Bryn Mawr College was well represented at this year’s biannual gathering of the American Chemical Society.
Eight undergraduate chemistry majors from Bryn Mawr and eight graduate students joined faculty members Sharon Burgmayer, Jonas Goldsmith, and Bill Malachowski at the conference, which took place in Philadelphia in August.
The participating undergraduate students were Roselyn Appenteng ’13, Alexandra Gaudette ’12, Hannah Gilbert ’13, Yichun Fu ’13, Suyin Lee ’12, Sharan Mehta ’12, Maisha Rahman ’13, Eesha Sheikh ’13, and Meredith Skiba ’12.
The participating graduate students were Sarah Burke, Ryan Fealy, Doug Gisewhite, Samantha Jones, Andy Krasley, Tina Ross, Ben Williams, and Maria Winters.
Bryn Mawr’s contingent gave a total of nine presentations at the conference, highlighting collaborations among a combination of members from each group.
“A hallmark of Bryn Mawr’s chemistry program is these close collaborations between faculty, graduate students and undergraduates,” notes Malachowski. “Few programs have this close integration of all three groups working as colleagues. The result is an exceptional educational environment and the discovery of some great new science.”
In work supported by the National Institutes of Health (NIH), Krasley, Ross, Mehta, Appenteng and Burke from the Malachowski research group related new, efficient ways to build molecules that could be used as drugs. Rahman, Sheikh and Winters presented their studies in developing a new treatment for cancer. They reported the discovery of hydroxylamines as a new class of inhibitor of indoleamine-2,3-dioxgyenase, an enzyme used by cancer cells to evade the immune system.
The Burgmayer research group, represented by Gisewhite, Williams, Gilbert, Fu, and Lee presented NIH-supported work that explored the chemistry of a critical molybdenum enzyme, without which life could not exist. In a second project, Williams, Gaudette and Skiba presented their studies exploring interactions between DNA and transition metal complexes that can break the DNA strands when illuminated. Besides helping to understand the nature of DNA and its susceptibility to light degradation, these complexes might evolve into new therapies.
In work jointly supervised by Burgmayer and Goldsmith, Klein reported on photocleavage of DNA by another transition metal complex which could prove useful for cancer therapy. The Goldsmith group also reported their electrochemical studies which may one day contribute to new technology for capturing the sun’s energy. The study presented by Fealy described their efforts at designing systems for more efficiently capturing and transforming light into useable energy.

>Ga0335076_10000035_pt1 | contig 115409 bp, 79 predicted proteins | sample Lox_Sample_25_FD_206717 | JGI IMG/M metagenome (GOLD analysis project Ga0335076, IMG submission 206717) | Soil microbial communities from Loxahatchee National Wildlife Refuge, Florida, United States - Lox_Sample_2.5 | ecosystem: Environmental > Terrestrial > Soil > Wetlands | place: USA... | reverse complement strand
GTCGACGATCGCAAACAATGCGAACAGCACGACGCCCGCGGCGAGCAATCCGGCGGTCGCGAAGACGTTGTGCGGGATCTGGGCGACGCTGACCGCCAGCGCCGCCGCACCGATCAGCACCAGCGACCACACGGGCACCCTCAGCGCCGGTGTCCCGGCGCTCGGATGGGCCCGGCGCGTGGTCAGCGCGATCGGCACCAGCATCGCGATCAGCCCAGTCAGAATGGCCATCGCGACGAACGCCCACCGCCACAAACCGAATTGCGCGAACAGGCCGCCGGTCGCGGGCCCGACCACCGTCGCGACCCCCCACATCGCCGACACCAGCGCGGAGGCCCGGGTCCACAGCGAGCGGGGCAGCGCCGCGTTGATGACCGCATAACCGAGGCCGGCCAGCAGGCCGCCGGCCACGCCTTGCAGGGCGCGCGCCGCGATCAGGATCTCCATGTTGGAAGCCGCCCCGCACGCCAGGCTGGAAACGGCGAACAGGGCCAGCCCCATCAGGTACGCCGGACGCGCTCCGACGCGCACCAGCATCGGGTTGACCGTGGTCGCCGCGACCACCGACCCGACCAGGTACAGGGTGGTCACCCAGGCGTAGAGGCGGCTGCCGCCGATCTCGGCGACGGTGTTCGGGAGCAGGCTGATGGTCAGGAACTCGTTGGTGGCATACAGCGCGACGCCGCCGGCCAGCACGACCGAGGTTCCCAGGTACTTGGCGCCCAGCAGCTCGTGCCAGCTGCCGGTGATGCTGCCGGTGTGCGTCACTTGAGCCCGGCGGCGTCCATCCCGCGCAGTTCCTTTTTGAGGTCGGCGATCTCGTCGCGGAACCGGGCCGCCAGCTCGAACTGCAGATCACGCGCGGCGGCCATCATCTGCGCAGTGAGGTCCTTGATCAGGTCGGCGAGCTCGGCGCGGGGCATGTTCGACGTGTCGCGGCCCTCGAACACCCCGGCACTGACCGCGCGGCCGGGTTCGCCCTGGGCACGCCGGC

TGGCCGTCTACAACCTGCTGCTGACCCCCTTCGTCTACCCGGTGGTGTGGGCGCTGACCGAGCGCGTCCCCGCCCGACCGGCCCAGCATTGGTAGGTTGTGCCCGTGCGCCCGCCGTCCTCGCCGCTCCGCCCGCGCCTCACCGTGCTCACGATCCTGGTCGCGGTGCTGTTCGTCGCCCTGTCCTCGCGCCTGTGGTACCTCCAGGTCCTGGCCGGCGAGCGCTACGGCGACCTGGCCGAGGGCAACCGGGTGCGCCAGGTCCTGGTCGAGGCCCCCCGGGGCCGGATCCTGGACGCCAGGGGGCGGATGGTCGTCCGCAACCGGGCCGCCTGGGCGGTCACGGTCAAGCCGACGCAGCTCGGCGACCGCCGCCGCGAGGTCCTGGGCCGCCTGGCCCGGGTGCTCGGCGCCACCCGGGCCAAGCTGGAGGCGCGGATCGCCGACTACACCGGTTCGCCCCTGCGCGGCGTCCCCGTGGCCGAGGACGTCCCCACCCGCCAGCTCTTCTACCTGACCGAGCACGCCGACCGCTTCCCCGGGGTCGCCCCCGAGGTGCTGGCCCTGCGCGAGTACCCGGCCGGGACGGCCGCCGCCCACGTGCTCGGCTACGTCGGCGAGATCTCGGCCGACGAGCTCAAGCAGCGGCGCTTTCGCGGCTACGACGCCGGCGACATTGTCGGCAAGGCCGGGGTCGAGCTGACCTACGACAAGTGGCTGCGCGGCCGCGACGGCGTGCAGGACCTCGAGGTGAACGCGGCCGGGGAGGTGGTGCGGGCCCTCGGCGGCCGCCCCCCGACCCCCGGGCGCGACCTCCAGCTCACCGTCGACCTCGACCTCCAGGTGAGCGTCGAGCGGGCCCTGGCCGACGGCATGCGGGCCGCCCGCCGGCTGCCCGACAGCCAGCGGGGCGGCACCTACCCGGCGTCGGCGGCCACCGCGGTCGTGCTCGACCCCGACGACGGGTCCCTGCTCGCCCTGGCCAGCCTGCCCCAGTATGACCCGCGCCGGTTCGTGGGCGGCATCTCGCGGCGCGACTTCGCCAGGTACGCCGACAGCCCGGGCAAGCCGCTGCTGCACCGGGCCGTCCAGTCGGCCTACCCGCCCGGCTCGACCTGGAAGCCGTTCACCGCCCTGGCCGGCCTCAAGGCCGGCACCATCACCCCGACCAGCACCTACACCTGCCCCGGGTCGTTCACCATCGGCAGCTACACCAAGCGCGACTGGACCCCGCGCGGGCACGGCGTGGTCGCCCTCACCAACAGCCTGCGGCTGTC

Presenting at conferences like the ACS’s is a key part of any scientist’s education says Malachowski.
“Presenting your research is a critical part of being a scientist. Learning how to communicate your discoveries is almost as important as the discoveries themselves,” he says. “The national ACS meeting was a great opportunity for our undergraduate and graduate students to develop their talents in this regard.”
Graduate student Ryan Fealy also commented on the importance of taking part in conferences while still a student and the role the chemistry department played in preparing him for the experience.
“The chemistry department teaches you the skills to make your independent mark on a research project so you can present your research like a faculty member,” says Fealy. “Bryn Mawr encourages independent scholarship as well as attendance at many conferences where you can network and collaborate with professionals in the field.”
Maisha Rahman ’13 adds, “Attending this conference was an excellent opportunity to learn about all the different kinds of research being done and to meet chemists from all over the country. It was also a great way to practice talking about my research with other people.”
Bryn Mawr’s chemistry department combines high quality, visible research programs with excellent teaching. The chemistry department seeks to provide a supportive and rigorous curriculum at the undergraduate and graduate level to students having diverse preparation and diverse goals. The chemistry major includes introductory and advanced courses in the core areas of biological, inorganic, organic and physical chemistry. Advanced courses are informed by the research areas of bioinorganic, nanomaterials, medicinal, computational, organic maiterials, and nucleic acid and protein chemistry. For more information, visit the chemistry department website.